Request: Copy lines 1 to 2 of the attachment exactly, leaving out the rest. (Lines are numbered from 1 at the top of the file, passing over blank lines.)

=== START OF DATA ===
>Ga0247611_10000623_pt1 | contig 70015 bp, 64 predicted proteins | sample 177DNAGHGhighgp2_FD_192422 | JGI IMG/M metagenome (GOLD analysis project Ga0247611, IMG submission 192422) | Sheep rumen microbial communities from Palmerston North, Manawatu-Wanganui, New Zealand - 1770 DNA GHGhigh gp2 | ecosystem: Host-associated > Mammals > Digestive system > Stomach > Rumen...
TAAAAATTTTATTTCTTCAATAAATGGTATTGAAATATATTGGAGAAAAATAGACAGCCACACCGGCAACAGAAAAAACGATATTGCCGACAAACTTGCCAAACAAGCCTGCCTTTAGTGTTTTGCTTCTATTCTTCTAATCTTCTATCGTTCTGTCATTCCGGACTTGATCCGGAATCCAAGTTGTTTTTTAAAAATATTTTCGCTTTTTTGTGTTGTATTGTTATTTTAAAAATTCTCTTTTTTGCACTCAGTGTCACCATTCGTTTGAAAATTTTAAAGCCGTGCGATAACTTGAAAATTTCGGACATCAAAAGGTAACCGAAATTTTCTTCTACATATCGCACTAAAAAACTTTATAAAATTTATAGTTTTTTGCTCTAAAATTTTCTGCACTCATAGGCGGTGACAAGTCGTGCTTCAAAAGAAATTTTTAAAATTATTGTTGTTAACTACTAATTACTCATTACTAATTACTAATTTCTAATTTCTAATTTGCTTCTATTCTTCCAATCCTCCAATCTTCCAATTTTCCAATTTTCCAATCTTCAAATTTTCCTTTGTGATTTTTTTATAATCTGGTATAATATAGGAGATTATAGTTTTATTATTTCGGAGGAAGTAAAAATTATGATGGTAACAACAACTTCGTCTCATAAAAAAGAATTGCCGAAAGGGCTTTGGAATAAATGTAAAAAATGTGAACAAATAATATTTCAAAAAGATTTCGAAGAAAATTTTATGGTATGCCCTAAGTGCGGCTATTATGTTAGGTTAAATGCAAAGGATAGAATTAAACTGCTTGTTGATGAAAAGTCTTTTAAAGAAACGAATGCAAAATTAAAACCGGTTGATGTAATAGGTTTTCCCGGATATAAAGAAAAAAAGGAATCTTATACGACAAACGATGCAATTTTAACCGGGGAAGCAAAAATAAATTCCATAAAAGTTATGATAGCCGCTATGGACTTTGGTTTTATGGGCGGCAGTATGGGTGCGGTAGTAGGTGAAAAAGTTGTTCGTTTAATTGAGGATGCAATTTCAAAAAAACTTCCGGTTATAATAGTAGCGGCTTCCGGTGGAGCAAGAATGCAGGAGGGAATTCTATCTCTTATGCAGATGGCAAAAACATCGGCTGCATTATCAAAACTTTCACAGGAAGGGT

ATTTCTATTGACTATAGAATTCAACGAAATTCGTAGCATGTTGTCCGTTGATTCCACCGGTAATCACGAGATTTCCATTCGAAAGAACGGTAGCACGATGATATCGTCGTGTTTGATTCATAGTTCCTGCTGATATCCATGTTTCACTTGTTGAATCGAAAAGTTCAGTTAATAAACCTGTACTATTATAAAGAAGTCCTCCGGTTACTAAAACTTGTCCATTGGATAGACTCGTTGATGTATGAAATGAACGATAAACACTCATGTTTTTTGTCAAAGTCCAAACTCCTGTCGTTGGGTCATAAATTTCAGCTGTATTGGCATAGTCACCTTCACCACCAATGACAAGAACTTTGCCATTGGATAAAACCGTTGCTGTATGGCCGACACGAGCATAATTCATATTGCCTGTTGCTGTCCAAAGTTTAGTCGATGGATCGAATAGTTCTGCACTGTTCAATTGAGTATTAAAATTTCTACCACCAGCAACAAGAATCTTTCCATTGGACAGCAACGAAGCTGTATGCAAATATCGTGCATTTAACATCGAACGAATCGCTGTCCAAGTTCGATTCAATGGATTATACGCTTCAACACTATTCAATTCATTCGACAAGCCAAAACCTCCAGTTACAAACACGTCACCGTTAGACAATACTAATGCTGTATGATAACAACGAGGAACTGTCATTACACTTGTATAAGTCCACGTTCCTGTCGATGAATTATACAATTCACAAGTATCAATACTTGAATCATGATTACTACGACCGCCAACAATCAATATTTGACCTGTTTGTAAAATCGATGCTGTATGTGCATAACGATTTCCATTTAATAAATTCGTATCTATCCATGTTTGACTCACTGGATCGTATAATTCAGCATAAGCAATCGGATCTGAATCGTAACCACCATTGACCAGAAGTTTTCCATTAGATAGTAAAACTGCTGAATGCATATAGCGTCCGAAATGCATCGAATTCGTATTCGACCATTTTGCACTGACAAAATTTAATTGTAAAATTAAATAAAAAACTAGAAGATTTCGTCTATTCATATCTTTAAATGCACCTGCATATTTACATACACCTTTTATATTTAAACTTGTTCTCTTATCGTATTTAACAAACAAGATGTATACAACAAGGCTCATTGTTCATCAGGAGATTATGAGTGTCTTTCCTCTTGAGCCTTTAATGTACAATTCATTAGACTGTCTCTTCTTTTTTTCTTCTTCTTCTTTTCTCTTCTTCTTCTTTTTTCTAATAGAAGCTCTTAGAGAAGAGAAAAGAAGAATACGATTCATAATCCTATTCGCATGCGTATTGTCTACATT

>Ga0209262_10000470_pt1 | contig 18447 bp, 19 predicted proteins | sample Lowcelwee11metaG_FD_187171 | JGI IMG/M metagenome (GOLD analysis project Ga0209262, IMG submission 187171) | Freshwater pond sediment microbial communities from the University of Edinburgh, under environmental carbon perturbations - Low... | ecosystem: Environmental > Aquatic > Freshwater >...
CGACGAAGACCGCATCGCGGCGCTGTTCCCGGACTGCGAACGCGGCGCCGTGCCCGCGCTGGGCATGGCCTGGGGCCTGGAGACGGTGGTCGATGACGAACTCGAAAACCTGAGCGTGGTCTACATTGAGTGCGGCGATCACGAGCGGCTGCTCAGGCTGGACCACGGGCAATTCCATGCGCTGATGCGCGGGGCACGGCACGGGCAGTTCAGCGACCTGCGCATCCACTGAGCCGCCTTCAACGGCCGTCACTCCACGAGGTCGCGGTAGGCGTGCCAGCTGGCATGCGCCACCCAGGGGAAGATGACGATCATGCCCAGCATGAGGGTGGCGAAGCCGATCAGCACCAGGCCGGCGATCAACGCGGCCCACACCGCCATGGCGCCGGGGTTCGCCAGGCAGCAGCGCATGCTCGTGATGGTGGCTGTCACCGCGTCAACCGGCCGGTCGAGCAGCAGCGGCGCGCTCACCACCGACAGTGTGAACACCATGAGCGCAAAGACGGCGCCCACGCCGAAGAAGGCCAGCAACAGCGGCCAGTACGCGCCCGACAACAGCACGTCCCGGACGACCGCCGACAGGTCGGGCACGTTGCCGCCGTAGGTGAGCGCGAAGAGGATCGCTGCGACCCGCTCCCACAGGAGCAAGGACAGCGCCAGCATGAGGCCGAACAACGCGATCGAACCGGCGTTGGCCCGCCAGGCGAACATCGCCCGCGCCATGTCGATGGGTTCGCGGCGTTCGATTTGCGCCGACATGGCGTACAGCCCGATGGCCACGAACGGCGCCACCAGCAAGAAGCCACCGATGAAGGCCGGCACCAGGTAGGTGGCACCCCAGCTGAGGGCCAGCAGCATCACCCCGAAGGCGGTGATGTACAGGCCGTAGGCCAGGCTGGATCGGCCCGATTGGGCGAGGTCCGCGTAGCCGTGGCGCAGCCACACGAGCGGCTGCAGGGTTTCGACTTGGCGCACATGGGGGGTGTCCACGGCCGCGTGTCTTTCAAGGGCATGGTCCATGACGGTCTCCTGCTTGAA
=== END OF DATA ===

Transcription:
>Ga0247611_10000623_pt1 | contig 70015 bp, 64 predicted proteins | sample 177DNAGHGhighgp2_FD_192422 | JGI IMG/M metagenome (GOLD analysis project Ga0247611, IMG submission 192422) | Sheep rumen microbial communities from Palmerston North, Manawatu-Wanganui, New Zealand - 1770 DNA GHGhigh gp2 | ecosystem: Host-associated > Mammals > Digestive system > Stomach > Rumen...
TAAAAATTTTATTTCTTCAATAAATGGTATTGAAATATATTGGAGAAAAATAGACAGCCACACCGGCAACAGAAAAAACGATATTGCCGACAAACTTGCCAAACAAGCCTGCCTTTAGTGTTTTGCTTCTATTCTTCTAATCTTCTATCGTTCTGTCATTCCGGACTTGATCCGGAATCCAAGTTGTTTTTTAAAAATATTTTCGCTTTTTTGTGTTGTATTGTTATTTTAAAAATTCTCTTTTTTGCACTCAGTGTCACCATTCGTTTGAAAATTTTAAAGCCGTGCGATAACTTGAAAATTTCGGACATCAAAAGGTAACCGAAATTTTCTTCTACATATCGCACTAAAAAACTTTATAAAATTTATAGTTTTTTGCTCTAAAATTTTCTGCACTCATAGGCGGTGACAAGTCGTGCTTCAAAAGAAATTTTTAAAATTATTGTTGTTAACTACTAATTACTCATTACTAATTACTAATTTCTAATTTCTAATTTGCTTCTATTCTTCCAATCCTCCAATCTTCCAATTTTCCAATTTTCCAATCTTCAAATTTTCCTTTGTGATTTTTTTATAATCTGGTATAATATAGGAGATTATAGTTTTATTATTTCGGAGGAAGTAAAAATTATGATGGTAACAACAACTTCGTCTCATAAAAAAGAATTGCCGAAAGGGCTTTGGAATAAATGTAAAAAATGTGAACAAATAATATTTCAAAAAGATTTCGAAGAAAATTTTATGGTATGCCCTAAGTGCGGCTATTATGTTAGGTTAAATGCAAAGGATAGAATTAAACTGCTTGTTGATGAAAAGTCTTTTAAAGAAACGAATGCAAAATTAAAACCGGTTGATGTAATAGGTTTTCCCGGATATAAAGAAAAAAAGGAATCTTATACGACAAACGATGCAATTTTAACCGGGGAAGCAAAAATAAATTCCATAAAAGTTATGATAGCCGCTATGGACTTTGGTTTTATGGGCGGCAGTATGGGTGCGGTAGTAGGTGAAAAAGTTGTTCGTTTAATTGAGGATGCAATTTCAAAAAAACTTCCGGTTATAATAGTAGCGGCTTCCGGTGGAGCAAGAATGCAGGAGGGAATTCTATCTCTTATGCAGATGGCAAAAACATCGGCTGCATTATCAAAACTTTCACAGGAAGGGT